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Many people who are injured in car accidents seek to recover damages from the party responsible for their harm in a personal injury lawsuit. While it is important to file such claims within the statute of limitations, in some instances, what time constraints apply is not clear, such as in cases in which the claim is filed in a different state than where the accident occurred. Determining what statute of limitations applies in such cases was the topic of a recent Florida opinion issued in a matter in which the plaintiffs filed claims for damages caused by an accident that occurred in Georgia. If you were hurt in a collision, you could be owed compensation, and it is advisable to speak to a capable Florida personal injury attorney as soon as possible.

The Plaintiff’s Harm

It is reported that the plaintiff husband was involved in a collision with the defendant while driving in Georgia. The plaintiff husband suffered significant injuries, which he treated in Florida, where he lived. He and his wife then filed a lawsuit against the defendant in a Florida federal court, asserting claims of negligence and loss of consortium. The defendant, who lived in Michigan, argued that the Georgia statute of limitations applied barring the plaintiffs’ claims and filed a motion to dismiss.

Determining Which State’s Laws Apply

After reviewing the case, the court found that the Georgia statute of limitations applied to the negligence claim but not the loss of consortium claim. The court explained that in determining which state’s laws apply, a federal court in Florida will use the “most significant relationship test.” Under this test, the court will look at which state has a greater relationship to the injury in question, based on numerous principles, including the relevant policies of the forum, the needs of the interstate systems, upholding justified expectations, and uniformity of results. Continue reading ›

Criminal defendants, including people charged with DUI offenses, are afforded the right to a speedy trial by both Florida law and the United States Constitution. If a court violates this right by failing to try a person for a DUI offense in a timely manner, it may constitute grounds for a dismissal, but not all delays will be considered a violation of a person’s rights. What delays are permissible was the topic of a recent Florida opinion, in which the court denied a defendant’s appeal based on an alleged violation of his right to a speedy trial. If you are charged with a DUI crime, it is in your best interest to speak to a knowledgeable Florida DUI defense attorney about your rights.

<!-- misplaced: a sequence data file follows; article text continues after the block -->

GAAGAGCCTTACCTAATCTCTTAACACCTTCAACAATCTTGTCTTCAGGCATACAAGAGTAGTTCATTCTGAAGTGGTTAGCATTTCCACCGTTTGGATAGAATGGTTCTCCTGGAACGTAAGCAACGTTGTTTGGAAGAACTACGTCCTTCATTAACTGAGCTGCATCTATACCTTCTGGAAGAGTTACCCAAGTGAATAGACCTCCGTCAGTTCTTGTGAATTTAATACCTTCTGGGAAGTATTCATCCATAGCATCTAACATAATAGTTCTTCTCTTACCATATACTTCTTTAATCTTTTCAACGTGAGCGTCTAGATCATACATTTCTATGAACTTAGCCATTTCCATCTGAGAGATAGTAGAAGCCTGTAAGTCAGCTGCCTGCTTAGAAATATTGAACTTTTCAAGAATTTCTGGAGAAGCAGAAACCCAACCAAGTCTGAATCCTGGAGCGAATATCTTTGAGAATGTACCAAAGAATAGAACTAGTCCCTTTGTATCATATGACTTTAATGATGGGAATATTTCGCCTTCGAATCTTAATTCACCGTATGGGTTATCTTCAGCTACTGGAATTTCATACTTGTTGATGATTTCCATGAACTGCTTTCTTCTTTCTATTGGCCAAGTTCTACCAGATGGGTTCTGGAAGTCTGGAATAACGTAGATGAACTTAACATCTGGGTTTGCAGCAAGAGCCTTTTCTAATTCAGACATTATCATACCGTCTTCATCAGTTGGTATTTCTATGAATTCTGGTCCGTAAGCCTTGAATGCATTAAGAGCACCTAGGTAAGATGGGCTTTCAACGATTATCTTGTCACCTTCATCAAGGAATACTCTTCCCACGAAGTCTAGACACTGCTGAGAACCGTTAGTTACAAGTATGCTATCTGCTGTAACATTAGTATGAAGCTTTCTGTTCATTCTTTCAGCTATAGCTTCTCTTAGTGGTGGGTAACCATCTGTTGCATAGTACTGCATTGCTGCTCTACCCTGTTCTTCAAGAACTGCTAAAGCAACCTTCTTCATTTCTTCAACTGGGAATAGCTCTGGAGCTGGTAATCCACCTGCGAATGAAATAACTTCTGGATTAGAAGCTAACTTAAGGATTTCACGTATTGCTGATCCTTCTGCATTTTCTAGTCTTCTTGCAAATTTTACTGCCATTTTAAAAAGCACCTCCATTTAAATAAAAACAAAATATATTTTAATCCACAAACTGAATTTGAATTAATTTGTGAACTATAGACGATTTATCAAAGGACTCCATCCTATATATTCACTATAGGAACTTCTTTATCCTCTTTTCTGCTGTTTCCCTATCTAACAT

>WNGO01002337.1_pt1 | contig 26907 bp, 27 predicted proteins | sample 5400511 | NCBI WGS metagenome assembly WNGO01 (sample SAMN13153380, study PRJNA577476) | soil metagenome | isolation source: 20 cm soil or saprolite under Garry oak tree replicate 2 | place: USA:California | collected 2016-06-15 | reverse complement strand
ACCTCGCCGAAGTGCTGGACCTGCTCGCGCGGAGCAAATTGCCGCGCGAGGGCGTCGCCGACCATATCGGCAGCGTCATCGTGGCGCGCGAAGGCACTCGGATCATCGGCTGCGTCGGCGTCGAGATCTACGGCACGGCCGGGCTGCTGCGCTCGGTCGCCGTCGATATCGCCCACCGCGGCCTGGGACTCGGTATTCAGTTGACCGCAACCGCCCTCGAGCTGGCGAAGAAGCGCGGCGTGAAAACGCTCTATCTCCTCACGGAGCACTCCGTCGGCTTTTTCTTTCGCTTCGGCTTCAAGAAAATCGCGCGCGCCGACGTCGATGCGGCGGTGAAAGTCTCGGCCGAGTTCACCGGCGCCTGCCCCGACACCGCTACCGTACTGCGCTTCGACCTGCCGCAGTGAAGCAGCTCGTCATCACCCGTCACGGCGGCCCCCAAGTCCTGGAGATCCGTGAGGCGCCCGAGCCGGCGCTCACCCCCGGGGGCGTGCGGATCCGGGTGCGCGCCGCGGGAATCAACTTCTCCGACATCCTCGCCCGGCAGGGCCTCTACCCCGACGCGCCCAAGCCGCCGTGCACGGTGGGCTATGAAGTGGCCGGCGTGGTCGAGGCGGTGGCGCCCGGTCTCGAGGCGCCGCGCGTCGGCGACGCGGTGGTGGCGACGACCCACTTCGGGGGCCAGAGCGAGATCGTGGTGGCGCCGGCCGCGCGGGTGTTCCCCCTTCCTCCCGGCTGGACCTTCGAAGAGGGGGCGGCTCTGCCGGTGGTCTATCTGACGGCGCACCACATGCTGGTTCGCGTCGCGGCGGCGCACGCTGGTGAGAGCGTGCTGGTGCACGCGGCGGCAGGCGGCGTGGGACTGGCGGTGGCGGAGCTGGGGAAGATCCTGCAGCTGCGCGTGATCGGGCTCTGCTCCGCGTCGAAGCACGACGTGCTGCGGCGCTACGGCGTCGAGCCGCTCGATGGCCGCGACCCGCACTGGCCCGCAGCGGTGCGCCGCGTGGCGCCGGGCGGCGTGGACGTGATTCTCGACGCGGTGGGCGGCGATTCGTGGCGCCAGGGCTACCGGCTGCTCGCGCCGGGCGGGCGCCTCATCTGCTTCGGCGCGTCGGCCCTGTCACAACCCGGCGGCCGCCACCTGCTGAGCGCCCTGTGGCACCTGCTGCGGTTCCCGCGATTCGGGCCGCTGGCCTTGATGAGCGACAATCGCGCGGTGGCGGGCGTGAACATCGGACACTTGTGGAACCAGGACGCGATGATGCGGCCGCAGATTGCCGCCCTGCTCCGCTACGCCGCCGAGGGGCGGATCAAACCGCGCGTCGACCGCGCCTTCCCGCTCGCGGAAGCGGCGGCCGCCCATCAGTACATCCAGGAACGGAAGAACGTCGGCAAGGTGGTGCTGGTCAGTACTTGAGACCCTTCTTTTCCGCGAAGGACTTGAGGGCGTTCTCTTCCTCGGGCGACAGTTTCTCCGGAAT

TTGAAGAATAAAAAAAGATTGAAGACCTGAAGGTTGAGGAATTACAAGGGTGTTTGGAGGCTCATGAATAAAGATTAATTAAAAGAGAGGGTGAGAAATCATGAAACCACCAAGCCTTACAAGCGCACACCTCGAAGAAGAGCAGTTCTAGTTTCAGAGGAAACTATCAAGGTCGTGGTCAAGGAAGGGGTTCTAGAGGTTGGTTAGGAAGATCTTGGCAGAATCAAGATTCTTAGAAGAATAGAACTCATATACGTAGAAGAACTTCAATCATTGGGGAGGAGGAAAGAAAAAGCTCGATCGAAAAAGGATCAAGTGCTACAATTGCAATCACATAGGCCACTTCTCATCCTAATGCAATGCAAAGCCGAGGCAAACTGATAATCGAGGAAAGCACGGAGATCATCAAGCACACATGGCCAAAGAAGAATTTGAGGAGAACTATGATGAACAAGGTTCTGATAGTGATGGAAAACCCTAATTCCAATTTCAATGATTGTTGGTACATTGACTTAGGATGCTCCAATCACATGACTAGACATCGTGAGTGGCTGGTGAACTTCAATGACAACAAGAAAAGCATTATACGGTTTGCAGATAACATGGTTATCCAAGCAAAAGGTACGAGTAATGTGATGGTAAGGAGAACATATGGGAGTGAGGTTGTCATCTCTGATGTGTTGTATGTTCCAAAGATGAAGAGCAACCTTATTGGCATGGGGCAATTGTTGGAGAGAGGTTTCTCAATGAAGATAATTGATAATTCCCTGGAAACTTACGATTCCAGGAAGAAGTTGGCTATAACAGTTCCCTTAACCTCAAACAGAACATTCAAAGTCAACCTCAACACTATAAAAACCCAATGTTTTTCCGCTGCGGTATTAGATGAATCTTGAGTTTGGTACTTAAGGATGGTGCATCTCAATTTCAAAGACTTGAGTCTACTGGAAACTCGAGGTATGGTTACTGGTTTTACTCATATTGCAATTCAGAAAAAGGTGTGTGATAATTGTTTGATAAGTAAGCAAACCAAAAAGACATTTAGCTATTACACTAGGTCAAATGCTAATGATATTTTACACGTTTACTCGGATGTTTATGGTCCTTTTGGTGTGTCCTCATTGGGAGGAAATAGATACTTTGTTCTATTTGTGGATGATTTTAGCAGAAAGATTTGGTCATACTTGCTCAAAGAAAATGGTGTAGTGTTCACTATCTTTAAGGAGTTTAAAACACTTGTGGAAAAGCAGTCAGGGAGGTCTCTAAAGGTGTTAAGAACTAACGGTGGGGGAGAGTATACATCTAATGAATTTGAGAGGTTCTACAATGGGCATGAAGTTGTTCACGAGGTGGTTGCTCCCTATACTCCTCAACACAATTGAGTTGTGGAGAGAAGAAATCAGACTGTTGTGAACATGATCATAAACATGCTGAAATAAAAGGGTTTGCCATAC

The Defendant’s Charges

It is reported that an officer arrested the defendant in November 2019 for an accident that occurred in June 2019. He was charged with two DUI charges in December 2019. Then, in June 2020, one of the victims of the crash died. As such, a week later, the State amended the information to change one of the DUI charges to DUI manslaughter.

Allegedly, the defendant then moved to have DUI manslaughter charges against him discharged, arguing that the State violated his right to a speedy trial pursuant to the Florida Rules of Criminal Procedure and that the new charges should be dismissed because they were filed after the applicable time period expired. He further stated that had the COVID-19 pandemic not occurred, he would have been tried prior to the victim’s death. The court denied his motion, ruling that the speedy trial rule was suspended during the pandemic. The defendant then appealed. Continue reading ›

In Florida, property owners have a duty to maintain their premises in reasonably safe conditions, and if they breach that duty, they can be held liable for any harm that ensues. In addition to proving that an unsafe condition existed on a property, however, the injured party must also demonstrate that the property owner knew or should have known that the condition was present. In a recent Florida ruling, a court discussed what constitutes sufficient evidence of constructive notice in a case in which the plaintiff was injured in a slip and fall accident in a department store.  If you were hurt because of a dangerous condition on someone else’s property, you could be owed compensation, and you should speak to a trusted Florida premises liability attorney to evaluate your options.

The Plaintiff’s Injury